This scenario is great for up to 5000 users. Even though each server is capable of housing 5000 users on its own placing 5000 users on each server would mean that in a DR scenario that 10,000 users would be registered to one server which may not be supported. My thought here is what if you wanted to migrate the users from the failed server over to the still functioning server you would need spare capacity. Of course in a larger environment you could have an SE server actually fail over to a fully blown Enterprise pool so scaling to a much larger deployment in the future is also an option.

In summary, this is a great option for small business looking to expand its UC capabilities. It simplifies the deployment while improving uptime. It is also an option for the larger enterprise trying to provide some local hardware resiliency for a large remote site where an SE server can fail back to a pool or over to another SE server. The beauty in all this is flexibility to build the UC deployment that meets the needs of the business.

Comments welcomed.

OCS Billing and Reporting

A really common question is around the reporting and billing options available in OCS. What made me write about this topic now is the question was raised on the Technet Forums and there was a reply that OCS wasn’t customizable. I was beside myself for a second as this is the total opposite of the reality, then I prepared my response which I have reposted here.

So you have a number of options in regards to reporting on calls.
Not sure what Shafaquat is referring to. Reporting is completely customizable if you create your own SQL queries and reports. You really have three options.

A) There is some limited canned reporting available with OCS R2 that is set to expand with 14. When you deploy the OCS Monitoring server there is an option to deploy these reports to an SQL reporting server:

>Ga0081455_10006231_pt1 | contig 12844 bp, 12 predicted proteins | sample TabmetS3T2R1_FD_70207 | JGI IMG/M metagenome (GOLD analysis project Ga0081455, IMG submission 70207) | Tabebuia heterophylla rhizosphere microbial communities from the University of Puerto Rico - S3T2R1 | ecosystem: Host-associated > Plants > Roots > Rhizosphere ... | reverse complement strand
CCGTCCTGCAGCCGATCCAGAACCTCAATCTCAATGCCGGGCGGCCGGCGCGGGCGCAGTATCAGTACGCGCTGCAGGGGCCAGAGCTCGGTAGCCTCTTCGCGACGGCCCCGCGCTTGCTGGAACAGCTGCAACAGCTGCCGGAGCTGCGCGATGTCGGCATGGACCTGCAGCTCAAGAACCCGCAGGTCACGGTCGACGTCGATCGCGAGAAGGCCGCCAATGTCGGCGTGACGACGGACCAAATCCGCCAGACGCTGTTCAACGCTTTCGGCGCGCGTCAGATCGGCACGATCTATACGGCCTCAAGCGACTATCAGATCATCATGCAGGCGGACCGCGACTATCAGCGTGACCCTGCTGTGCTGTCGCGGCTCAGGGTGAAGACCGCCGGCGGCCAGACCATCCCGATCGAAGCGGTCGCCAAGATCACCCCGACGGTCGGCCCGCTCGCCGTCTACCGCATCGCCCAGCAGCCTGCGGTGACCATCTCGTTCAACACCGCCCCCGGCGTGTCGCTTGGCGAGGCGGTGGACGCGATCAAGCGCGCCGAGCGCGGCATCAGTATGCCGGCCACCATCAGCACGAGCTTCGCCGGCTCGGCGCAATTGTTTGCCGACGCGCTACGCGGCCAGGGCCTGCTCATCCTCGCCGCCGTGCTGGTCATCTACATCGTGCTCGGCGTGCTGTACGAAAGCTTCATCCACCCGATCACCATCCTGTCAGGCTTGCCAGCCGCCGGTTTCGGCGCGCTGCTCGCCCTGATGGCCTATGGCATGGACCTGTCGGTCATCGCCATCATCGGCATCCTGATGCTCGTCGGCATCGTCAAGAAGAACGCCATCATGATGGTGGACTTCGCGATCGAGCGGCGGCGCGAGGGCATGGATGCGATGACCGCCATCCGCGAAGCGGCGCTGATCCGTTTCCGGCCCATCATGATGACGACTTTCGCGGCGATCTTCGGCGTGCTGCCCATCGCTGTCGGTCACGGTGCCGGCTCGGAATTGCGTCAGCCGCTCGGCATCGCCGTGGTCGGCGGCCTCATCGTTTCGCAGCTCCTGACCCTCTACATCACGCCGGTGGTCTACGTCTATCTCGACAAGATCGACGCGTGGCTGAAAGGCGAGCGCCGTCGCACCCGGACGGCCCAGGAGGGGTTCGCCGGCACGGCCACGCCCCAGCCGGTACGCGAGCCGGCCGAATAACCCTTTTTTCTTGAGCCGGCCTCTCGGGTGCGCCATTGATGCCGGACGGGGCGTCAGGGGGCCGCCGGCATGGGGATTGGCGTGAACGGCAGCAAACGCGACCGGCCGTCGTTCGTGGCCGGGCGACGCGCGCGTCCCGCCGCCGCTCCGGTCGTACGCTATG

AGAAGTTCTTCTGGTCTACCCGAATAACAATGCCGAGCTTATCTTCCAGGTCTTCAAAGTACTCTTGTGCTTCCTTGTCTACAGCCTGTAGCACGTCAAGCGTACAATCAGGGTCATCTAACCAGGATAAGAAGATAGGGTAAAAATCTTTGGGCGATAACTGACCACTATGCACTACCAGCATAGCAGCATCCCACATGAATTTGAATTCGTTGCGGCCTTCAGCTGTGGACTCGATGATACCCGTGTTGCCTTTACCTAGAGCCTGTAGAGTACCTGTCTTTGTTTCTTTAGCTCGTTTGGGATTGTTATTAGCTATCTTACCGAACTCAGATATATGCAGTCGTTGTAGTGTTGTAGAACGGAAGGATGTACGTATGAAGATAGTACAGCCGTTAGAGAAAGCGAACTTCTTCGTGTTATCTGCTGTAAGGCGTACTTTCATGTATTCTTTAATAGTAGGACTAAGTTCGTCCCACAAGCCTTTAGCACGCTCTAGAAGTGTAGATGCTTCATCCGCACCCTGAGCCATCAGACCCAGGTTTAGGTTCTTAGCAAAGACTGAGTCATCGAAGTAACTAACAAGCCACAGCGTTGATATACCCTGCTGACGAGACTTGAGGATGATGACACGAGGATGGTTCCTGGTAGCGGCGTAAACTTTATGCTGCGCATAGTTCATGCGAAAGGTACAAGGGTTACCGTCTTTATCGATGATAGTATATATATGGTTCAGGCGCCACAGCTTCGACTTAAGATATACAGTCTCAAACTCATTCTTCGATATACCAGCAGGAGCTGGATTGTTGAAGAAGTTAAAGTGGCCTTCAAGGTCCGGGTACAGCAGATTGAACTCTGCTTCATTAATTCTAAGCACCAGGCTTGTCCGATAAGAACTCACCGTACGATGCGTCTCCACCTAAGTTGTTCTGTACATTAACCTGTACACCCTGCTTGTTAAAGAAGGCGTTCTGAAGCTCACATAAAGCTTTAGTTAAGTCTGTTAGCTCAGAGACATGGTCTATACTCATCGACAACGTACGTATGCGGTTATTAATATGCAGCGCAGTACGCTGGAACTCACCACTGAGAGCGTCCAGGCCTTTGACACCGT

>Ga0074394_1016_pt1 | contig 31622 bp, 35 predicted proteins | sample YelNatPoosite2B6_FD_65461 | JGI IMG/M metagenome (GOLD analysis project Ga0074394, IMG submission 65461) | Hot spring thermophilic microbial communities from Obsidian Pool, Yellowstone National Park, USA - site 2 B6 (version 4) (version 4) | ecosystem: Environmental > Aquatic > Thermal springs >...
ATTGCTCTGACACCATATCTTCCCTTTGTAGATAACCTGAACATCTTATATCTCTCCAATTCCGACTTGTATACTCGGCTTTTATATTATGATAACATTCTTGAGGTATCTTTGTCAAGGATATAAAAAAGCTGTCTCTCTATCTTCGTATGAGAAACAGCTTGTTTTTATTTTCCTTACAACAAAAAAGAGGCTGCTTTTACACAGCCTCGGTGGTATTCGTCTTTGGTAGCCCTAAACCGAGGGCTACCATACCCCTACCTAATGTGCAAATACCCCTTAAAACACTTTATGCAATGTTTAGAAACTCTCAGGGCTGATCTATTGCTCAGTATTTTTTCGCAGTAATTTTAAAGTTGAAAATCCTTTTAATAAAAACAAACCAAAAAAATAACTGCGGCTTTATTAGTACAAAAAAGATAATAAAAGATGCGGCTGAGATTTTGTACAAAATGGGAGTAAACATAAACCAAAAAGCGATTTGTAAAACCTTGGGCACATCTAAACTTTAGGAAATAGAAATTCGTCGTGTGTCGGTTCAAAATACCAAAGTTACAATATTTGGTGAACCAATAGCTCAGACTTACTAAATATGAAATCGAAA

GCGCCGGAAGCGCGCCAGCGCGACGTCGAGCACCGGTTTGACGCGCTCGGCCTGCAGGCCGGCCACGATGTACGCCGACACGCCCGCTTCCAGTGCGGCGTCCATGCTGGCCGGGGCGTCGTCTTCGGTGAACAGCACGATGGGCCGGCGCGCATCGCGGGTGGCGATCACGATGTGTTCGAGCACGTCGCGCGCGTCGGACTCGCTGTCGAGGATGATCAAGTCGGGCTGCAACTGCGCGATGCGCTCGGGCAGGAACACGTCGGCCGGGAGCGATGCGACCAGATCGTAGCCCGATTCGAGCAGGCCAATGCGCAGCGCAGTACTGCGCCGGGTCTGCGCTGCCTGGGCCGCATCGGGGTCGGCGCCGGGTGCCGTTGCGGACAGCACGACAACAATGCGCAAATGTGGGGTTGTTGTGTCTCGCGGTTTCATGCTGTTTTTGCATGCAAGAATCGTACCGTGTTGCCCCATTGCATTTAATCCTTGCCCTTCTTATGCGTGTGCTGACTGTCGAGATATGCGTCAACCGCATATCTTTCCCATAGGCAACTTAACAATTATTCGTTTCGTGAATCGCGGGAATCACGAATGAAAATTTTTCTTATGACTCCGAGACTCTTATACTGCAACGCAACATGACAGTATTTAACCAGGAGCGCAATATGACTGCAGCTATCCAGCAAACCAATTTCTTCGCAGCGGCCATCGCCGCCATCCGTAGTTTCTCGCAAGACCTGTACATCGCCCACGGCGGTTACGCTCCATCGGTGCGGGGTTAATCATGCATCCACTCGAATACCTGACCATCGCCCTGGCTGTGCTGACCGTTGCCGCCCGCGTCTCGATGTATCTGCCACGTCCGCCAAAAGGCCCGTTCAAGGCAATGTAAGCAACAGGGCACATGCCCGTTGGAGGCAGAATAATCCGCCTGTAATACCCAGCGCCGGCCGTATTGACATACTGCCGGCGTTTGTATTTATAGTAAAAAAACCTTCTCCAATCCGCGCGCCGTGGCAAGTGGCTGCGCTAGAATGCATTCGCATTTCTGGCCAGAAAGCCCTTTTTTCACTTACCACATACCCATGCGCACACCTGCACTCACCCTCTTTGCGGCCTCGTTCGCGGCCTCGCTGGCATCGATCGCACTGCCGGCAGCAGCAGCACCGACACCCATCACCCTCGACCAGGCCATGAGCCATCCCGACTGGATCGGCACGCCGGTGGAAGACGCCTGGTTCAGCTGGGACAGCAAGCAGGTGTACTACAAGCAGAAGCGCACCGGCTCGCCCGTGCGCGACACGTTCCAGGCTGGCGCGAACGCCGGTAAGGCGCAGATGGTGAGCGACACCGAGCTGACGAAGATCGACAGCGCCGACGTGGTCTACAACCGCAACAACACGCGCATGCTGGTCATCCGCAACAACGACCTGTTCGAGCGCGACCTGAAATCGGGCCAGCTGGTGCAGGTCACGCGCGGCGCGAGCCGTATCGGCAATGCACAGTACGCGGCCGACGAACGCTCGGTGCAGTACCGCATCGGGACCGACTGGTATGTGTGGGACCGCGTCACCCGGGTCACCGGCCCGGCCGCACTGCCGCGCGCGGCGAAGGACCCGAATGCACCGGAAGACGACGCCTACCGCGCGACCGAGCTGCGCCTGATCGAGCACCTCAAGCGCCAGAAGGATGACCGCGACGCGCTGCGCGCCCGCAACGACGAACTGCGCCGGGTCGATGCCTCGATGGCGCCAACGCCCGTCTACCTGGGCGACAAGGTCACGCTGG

This is a good blog describing some of the available options:

B) Create your own SQL queries and reports. The CDR/Monitoring database is nothing more than a SQL database that is easily accessible

Blog on creating custom queries

CDR and Monitoring database scheme

QoE query samples

C)Buy reporting capabilities from a company like Unify2 or Time billing by Convergent Solution

Wave 14 there are going to be a bunch of new partners developing billing solutions and other reporting capabilities

Here is a thread on Technet about some different billing options

Lots of options I hope this helps.

I tried to fill in all the options I could think of but I probably missed a bunch. If you have some good refference for OCS reporting please feel free to post a link in the comments of this post.

Comments welcomed.


Outlook Social Connector for Facebook

I know I don’t normally talk about Outlook on VoIPNorm but I really like the Outlook Social Connector. They have just added Facebook. Here is the link to download the new plugin for Facebook:

More about the OSC:

If you are on Office 2010 this will also comedown in the Windows Update. OSC is also available for 2003 and 2007.

Video: Communicator 14 Enterprise Voice

BJ from the OCS product group runs through some of the new CS 14 Enterprise voice features.

KB article 981218: RTCP Timer Confusion

Sometimes you think your right only to be proven wrong. It’s annoying but I would rather be wrong and correct the information at hand than to let it hang about. After spending some time working through an issue with someone here in VoIPNorm I have had to correct an error in a previous post and in this post I will also expand more on what we found and what you can do to correct it.